High Reps or Heavy Weights: What’s the Best Way to Get Stronger?

Does it matter if you use high-rep sets or low-reps with heavier weights? Credit: Mike Harrington / Getty Images

If you need an Excel table to track your sets, reps, and one-rep max percentages, you’re making your strength training more complicated than it needs to be. A recent study published by the Journal of Applied Physiology suggests that how many reps you do or how much you lift has little impact on your strength gains and muscle growth. What does actually matter? Effort.

The study, conducted by the Department of Kinesiology at McMaster University, randomly divided 49 men who all had experience lifting weights into two groups. The first group followed a full-body training program that prescribed a high number of repetitions (20 to 25 reps per set), and at about 30 to 50 percent of the max they could lift. Men in the second group followed the identical program, but they worked with heavier loads — between 75 and 90 percent of their one-rep max, and they performed sets of 8 to 12 reps. No matter the working weight and rep scheme, participants were instructed to lift until they were unable to complete another rep.

After 12 weeks, the researchers assessed the participants’ maximal strength and body composition. Verdict: There were no significant differences between high rep-ers and heavy lifters; both groups experienced comparable strength gains and increases in muscle mass.

“The main thing, when it comes to weightlifting, is consistency and challenging yourself,” says Pete McCall, M.S., adjunct faculty in Exercise Science at Mesa College. To stimulate muscle growth, your body must regularly experience a level of stress that’s higher than what it’s used to. The goal is fatigue, but you can get there any number of ways — particularly good news for guys who find complex lifting plans tedious, and frequent travelers forced to make do with sparse hotel fitness rooms.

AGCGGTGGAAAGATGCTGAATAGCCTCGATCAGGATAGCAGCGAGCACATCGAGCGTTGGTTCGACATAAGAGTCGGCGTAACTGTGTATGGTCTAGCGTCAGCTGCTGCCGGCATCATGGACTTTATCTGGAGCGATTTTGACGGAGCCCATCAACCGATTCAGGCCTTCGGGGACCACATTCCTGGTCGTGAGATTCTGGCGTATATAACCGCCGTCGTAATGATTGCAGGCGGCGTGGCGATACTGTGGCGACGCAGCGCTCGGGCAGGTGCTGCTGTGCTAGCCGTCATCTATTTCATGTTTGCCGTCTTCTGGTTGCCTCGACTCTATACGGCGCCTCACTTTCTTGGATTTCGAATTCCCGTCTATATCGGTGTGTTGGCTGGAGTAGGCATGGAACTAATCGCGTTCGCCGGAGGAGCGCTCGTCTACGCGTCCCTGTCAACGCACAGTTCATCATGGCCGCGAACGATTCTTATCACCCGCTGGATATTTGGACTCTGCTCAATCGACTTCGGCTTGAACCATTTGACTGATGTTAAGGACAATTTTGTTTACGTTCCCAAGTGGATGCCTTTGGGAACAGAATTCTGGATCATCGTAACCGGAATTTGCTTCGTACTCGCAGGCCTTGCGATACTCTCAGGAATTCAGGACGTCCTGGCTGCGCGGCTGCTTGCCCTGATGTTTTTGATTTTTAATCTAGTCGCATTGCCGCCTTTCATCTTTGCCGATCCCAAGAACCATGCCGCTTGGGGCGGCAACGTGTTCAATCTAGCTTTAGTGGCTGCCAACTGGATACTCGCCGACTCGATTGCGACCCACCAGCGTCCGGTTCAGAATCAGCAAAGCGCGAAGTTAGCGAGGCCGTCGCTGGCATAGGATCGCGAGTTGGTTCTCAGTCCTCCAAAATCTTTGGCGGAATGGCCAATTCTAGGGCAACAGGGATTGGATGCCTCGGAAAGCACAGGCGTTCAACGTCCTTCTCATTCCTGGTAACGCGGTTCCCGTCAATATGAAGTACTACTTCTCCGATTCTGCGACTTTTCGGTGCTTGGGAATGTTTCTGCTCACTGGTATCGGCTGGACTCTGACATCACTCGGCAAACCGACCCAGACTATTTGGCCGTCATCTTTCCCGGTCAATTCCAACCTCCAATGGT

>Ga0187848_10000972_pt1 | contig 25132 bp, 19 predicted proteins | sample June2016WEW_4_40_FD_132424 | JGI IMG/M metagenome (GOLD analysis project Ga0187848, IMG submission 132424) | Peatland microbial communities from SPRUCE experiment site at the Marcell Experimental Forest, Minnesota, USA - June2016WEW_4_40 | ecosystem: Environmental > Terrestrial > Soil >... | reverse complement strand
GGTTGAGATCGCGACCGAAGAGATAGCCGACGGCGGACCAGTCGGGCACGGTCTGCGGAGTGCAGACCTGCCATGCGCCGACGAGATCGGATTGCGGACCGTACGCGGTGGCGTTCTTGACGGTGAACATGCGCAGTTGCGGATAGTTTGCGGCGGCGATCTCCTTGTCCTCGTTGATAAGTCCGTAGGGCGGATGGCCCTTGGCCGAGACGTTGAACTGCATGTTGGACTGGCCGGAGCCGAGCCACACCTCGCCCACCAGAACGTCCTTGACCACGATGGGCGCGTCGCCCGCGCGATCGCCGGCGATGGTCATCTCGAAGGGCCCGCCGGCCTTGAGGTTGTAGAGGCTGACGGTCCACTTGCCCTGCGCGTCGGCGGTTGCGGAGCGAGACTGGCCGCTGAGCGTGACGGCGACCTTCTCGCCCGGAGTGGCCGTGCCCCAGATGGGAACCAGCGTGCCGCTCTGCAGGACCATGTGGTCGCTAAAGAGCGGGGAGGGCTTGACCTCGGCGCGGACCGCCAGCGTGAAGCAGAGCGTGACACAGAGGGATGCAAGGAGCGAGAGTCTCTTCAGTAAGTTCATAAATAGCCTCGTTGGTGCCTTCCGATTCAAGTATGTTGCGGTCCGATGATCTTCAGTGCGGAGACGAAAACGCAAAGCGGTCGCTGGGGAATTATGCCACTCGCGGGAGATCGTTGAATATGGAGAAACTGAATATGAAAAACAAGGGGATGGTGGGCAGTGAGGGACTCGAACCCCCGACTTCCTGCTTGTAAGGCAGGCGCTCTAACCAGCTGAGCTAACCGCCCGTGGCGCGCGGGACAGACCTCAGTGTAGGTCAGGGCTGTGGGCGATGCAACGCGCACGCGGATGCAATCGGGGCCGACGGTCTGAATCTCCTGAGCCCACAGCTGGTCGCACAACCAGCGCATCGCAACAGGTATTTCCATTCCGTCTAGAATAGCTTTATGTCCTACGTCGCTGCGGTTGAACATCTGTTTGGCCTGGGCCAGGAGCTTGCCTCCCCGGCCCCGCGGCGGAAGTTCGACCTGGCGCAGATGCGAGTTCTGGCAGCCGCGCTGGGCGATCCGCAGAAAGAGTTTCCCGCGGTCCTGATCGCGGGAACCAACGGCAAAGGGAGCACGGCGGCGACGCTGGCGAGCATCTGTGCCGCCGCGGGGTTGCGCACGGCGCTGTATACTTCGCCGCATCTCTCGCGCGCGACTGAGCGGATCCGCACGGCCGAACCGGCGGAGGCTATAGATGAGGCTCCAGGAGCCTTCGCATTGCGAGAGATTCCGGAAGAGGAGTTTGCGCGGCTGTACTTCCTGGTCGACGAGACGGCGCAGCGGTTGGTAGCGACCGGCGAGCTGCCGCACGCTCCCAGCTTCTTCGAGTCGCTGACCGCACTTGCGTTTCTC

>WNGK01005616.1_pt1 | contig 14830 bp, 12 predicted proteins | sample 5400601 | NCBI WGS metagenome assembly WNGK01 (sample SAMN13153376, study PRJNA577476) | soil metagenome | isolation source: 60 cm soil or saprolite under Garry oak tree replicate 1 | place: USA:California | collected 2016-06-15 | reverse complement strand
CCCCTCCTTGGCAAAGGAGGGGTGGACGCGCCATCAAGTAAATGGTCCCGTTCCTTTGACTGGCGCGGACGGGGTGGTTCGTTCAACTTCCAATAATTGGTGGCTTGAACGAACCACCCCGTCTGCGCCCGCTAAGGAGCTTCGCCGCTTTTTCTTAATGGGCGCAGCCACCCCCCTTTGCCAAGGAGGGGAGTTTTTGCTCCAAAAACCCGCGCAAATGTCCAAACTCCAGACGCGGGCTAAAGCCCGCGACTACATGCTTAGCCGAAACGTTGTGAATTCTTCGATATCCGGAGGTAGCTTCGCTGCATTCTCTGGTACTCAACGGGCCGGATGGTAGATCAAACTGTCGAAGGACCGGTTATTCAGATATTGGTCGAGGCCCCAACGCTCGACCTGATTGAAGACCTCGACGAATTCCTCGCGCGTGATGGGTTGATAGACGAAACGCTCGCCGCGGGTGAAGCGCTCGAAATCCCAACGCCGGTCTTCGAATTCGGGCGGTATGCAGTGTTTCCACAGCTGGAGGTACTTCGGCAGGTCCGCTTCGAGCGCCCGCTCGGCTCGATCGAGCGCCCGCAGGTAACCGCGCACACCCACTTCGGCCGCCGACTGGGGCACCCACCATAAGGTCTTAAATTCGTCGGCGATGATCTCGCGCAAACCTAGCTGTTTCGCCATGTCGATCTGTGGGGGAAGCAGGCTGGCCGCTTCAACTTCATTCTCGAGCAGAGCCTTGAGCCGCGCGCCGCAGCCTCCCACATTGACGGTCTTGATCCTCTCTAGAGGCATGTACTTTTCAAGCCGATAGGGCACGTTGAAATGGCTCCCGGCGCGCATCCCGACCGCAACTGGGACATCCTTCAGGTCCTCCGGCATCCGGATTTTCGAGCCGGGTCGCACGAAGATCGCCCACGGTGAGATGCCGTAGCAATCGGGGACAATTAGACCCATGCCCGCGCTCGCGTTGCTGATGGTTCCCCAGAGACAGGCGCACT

McCall points out that many hotel gyms only go up to 30 or 40 pounds on the dumbbells, but that needn’t stop you from getting a good workout. "Instead of doing 10 reps to fatigue, you’ll probably have to do 20 or 25 reps — but that’s still going to be enough to stimulate muscle growth and maintain your gains.” Lower weight and higher reps is also ideal if weight loss is among your goals. “Weight loss is all about expending energy,” explains McCall. “If you’re doing 20 to 25 reps, the amount of time the muscles are under tension is going to be longer than doing just six reps.”

This “go hard, or go home” ethos does come with one important caveat: you shouldn’t lift until failure during every workout. This can lead to overtraining and injury. When working with athletes, McCall programs a week or two of bodyweight movements for every six to eight weeks of heavy weightlifting. “This allows the tissues to recover, it allows the joints to recover, and keeps you mentally fresh,” he explains. He’ll often coordinate a recovery phase with a client’s high-stress period at work, like budgeting season or the week before a product launch. But once the dust settles, he ramps up the intensity. Similarly, your resistance training should include periods of recovery and lower-intensity workouts. Otherwise, you’ll set yourself up for failure (and not the good kind).